In Jamaica, it’s good to be resourceful and make contacts for a plethora of needs. For example, one of my fellow Canadian interns had a designated ‘pineapple guy’. She promised to buy pineapple from him exclusively as long as she got the local price in return. One of my needs happened to be transportation – transport to and from work, transport to the gym, transport to the dance studio etc. I had a list of my favourite taxi drivers I could call whenever I needed to get from point A to point B, but there was one driver that stood out to me like no other – his name was Ross.
“Ay pretty girl!”
That’s how Ross answers the phone every time I call him. His enthusiasm always makes me smile.
“Hey Ross, I was wondering if you were free at 7pm, I’m planning to go to the dance studio tonight.”
“Yes girl, I’ll be there to pick you up then!”
When I hop into the front seat, he never hesitates to ask me how my day went, what I did that day, how I’m liking Jamaica. My answers are usually positive or “I’m tired”. When I reciprocate the question, his answer was, “I’ve been working”.
At first, I took it at face value and left it at that. But the more I rode in his taxi, and asked him how he was doing, I realized his answer was always the same, “I’ve been working”.
So I asked him, “Working…. doing what?”
Turns out he drives a van during the regular day hours, and operates a taxi from 6pm to midnight. Ross was working more than 12 hours a day.
“Why do you work so much Ross?”
Ross has 3 kids and a wife to support. His wife is a stay at home mom; she loves to bake and also sings in the church choir.
The way Ross describes his kids is always animated. One night I went to my cousin’s birthday party where there was someone making balloon animals. I thought it would be cool to have some made for Ross’ kids so I got a sword and an animal of some kind. After I gave them to him, I saw him the next day and he said to me, “Zoe! My kids love di balloon animals! They fought over it!” He proceeded to motion the swishing of a sword in the air, mimicking their play.
There was another time I remember where he picked me up from the studio with most of his family in the car. We were so squished I didn’t even notice his youngest son was in the backseat till I got out and a little voice said, “byebye!” to me.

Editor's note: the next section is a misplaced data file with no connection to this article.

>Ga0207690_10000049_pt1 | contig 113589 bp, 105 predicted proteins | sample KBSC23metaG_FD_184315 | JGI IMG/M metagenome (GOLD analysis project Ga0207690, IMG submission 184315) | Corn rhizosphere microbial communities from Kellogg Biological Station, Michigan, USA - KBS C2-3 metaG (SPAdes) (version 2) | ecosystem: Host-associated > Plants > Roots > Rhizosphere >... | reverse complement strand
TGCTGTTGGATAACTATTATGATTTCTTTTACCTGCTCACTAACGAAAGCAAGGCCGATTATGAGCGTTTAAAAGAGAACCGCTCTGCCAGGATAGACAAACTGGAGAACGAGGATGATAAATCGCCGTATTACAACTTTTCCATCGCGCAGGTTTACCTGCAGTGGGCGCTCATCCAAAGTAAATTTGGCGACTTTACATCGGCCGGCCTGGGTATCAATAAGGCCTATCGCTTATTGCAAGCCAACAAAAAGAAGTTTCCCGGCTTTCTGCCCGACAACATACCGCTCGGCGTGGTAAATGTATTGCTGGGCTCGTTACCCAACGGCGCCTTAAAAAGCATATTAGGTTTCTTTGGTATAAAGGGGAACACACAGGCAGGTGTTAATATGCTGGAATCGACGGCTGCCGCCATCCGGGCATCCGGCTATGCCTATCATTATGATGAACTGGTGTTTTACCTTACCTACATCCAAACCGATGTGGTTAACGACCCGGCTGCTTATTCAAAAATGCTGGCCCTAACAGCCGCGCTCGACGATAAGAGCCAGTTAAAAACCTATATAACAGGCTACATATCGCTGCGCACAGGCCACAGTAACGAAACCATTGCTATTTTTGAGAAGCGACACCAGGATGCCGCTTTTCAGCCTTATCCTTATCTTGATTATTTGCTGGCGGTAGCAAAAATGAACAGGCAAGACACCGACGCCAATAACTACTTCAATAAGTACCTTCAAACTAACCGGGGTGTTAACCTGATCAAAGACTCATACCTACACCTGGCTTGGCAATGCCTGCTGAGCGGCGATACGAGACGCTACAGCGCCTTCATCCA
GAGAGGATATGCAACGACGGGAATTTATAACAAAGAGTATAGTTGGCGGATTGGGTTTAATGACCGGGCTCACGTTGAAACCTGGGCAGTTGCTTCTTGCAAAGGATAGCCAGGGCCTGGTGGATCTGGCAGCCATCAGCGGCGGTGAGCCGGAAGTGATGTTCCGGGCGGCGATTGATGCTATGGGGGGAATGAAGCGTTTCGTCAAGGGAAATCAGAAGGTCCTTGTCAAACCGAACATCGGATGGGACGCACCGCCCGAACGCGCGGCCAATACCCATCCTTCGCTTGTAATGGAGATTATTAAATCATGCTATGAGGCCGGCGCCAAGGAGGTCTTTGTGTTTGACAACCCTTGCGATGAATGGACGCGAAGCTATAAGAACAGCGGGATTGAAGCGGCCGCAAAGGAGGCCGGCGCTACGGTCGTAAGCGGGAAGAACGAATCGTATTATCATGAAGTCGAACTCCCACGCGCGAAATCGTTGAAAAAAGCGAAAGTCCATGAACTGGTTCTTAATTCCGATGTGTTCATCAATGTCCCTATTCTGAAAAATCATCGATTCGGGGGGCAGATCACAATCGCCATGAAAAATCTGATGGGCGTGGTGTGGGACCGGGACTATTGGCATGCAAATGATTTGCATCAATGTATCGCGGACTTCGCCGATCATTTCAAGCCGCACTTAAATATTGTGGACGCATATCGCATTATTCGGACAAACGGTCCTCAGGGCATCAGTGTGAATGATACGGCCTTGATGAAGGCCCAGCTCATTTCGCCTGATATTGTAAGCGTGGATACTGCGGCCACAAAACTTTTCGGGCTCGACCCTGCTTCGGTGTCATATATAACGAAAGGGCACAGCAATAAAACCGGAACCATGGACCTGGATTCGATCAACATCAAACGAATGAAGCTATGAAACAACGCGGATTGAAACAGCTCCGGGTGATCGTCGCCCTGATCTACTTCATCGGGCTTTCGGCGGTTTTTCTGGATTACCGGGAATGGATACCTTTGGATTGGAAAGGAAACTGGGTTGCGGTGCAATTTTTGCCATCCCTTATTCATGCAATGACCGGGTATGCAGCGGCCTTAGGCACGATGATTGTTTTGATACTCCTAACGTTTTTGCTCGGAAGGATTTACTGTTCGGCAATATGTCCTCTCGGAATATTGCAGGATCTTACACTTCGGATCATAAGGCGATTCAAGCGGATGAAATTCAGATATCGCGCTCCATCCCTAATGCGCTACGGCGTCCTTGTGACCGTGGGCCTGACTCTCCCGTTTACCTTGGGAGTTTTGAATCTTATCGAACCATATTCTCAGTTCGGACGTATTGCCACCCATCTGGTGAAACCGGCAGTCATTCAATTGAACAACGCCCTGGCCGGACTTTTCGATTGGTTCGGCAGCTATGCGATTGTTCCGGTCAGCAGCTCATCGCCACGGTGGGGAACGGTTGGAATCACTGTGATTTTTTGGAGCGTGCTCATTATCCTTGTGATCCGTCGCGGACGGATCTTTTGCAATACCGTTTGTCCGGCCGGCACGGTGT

I think the reason why I am so intrigued by Ross is because of the way he shares his life through stories.
I remember sitting on the beach at Doctor’s Cave in Montego Bay on a Friday afternoon. I was about to doze off when I received a call from Ross. Curious, I picked up to hear Ross excitedly telling me that his US VISA got approved and could finally travel with his family to New York! I was really happy for him. Although out of all people, I wondered, why did he call to tell me? He said, “I just wanted to tell the world Zoe, this is such great news! It’s good to tell people good news.” And good news it was.
But out of all of the moments we spent together, I think my favourites were the times he talked about his wife. He described his wife as wonderful, faithful, trusting and simply lovely.
“She’s so good to me Zoe, she’s a GOOD woman. Sometimes women stray, and men too, but with a woman like that, there’s no need to.”
I asked him, “What makes a great marriage Ross?”
He replied, “Trust and communication. I like relationships where the two people get to know each other for a long time and get married.”
I said, “Did you wait a long time to get married?”
He meekly replied, “Ah, no. But you see it was ordained! We dated for a year and got married, then God came to me and told me “Marry this girl” and God came to her and said “Marry this man”, so we got married!”
Through Ross, I’ve uncovered many simplicities of life through his humility, liveliness and gratitude. We’ve shared many laughs and conversations that ventured beyond common formalities. For me, there’s no better way to get to know Jamaica than through the people. The moment I knew Ross and I broke the barrier between foreigner and local was when he said, “You know Zoe. I’m thankful for you. You listen to me, you treat me like a human being.”
A realization I came to the other day, was the fact that global development is one of the only disciplines whose focus is on others. So if there’s something I wish for those of you pursuing global development, it is the curiosity to build meaningful connections. Really sit down with someone and ask a question other than, “How are you?” because the questions you ask will determine the answers you receive. And what’s hidden in those answers not only gives you the ability to bridge a connection, but also harness a form of truth. If it is this truth that you seek, then be prepared to feel uncomfortable, because it is this vulnerability that will allow you to tackle the problems you so desperately want to solve in this world. One day you will emerge from your tumultuous mixture of emotions and it is on this day that I hope you feel clear headed and calm. Why? Because you had the courage to ask the questions nobody else asked and developed a library of knowledge because of it. And it is this knowledge that provides you with the foundation for all your solutions for the world.
Zoe Chung was working as a Sexual and Gender-Based Violence Specialist with Eve for Life in Kingston, Jamaica.